India likely to meet fiscal deficit target for 2018-19, high oil price may widen CAD: Moody’s

11 june 2018

Ratings agency Moody’s Investors Services said India is likely to meet its fiscal deficit target of 3.3 per cent of Gross Domestic Product (GDP) for the fiscal year ending 31 March 2019, adding that high crude oil prices could widen the country’s current account deficit.

“Moody’s Indian affiliate, ICRA Limited, says that high global crude oil prices are likely to widen India’s current account deficit and points to slowing foreign portfolio investments as an area of concern,” the report said.

According to William Foster, Vice President and Senior Credit Officer at Moody’s, some downside risk to budgeted revenue and expenditure targets exists but the government would cut back on planned capital expenditure, as has occurred in past years, if it is needed to offset any slippage from its fiscal targets. Moody’s sees some downside risk to the government’s assumptions on the collections from the Goods and Services Tax (GST) and petroleum products excise duty.

“If global oil prices remain at current levels, ICRA expects India’s current account deficit to widen to 2.4 per cent of GDP in 2018-19 from 0.7 per cent of GDP in FY2017,” said Aditi Nayar, Principal Economist with ICRA. She added higher crude oil prices and a weaker Rupee would improve remittances and the services trade surplus in FY2019, offsetting some of the adverse effects of rising commodity prices.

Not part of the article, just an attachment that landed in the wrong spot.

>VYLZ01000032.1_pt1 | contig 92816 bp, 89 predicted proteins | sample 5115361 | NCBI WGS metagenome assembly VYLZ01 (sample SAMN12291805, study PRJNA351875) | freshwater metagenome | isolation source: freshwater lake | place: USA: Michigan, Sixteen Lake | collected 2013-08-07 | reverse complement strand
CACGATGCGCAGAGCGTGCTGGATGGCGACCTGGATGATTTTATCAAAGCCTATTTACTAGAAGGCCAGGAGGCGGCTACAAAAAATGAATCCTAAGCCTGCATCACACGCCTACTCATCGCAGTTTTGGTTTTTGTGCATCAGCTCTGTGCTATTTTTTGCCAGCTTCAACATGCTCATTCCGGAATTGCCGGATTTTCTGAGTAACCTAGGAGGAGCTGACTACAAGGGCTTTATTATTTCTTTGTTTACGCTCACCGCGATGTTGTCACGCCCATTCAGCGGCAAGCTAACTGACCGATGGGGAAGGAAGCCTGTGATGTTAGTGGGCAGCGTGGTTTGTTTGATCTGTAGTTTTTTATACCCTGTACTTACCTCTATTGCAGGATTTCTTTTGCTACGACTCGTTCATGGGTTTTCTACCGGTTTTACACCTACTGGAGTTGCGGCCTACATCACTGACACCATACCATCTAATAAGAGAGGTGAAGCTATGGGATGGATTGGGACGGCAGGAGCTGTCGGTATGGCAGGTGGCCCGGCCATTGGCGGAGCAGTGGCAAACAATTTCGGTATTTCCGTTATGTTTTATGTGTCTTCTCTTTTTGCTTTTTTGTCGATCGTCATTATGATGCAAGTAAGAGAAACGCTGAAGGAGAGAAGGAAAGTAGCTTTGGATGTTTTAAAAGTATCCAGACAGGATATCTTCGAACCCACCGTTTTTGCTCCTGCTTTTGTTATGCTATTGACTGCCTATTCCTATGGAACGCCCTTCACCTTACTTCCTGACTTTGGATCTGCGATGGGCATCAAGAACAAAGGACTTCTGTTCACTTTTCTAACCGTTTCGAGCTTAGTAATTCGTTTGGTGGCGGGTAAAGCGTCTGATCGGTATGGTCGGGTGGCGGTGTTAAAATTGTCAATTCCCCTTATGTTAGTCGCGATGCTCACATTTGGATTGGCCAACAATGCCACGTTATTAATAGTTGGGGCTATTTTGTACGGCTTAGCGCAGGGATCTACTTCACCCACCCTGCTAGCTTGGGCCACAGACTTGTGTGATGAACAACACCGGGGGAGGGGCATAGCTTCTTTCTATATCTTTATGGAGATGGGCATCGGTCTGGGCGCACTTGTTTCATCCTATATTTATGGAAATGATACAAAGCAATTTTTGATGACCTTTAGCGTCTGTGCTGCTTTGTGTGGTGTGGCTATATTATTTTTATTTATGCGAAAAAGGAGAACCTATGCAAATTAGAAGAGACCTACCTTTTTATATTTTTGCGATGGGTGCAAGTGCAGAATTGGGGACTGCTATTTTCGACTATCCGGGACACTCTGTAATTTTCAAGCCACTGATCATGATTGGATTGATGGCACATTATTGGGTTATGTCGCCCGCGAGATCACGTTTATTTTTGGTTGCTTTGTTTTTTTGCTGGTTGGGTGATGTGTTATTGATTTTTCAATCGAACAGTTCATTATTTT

If global oil prices remain high, the government could intervene by reducing excise duty on petroleum and diesel products, which would exert negative pressure on the country’s sovereign credit profile, the report said. Excise duties make up over 20 per cent of retail selling prices. “Higher oil prices will have a limited impact on subsidy expenditure by the government, as petrol and diesel prices have been deregulated, leaving only liquefied petroleum gas (LPG) and kerosene subject to subsidies,” Foster said.

The report said subsidies on energy products will not change in the near term but any unexpected pre-election-related spending could exert pressure on budgeted expenditure targets. ICRA expects the average Consumer Price Index (CPI) inflation to rebound by 100 basis points to 4.6 per cent in the current fiscal.

If the average price of Indian crude oil basket climbs to $80 per barrel in 2018-19 and higher prices are completely passed on to domestic fuel prices, average CPI inflation may increase to around 4.9 per cent in the fiscal, unless central and state taxes are reduced, which could prompt rate hikes by the Monetary Policy Committee, according to ICRA.

The agency also expects GDP growth to rebound to 7.1 per cent in current fiscal, reversing the dip recorded last year. A normally distributed monsoon, increases in Minimum Support Price (MSP) for various crops, and staggered pay revisions by some state governments would support consumption growth in 2018-19.


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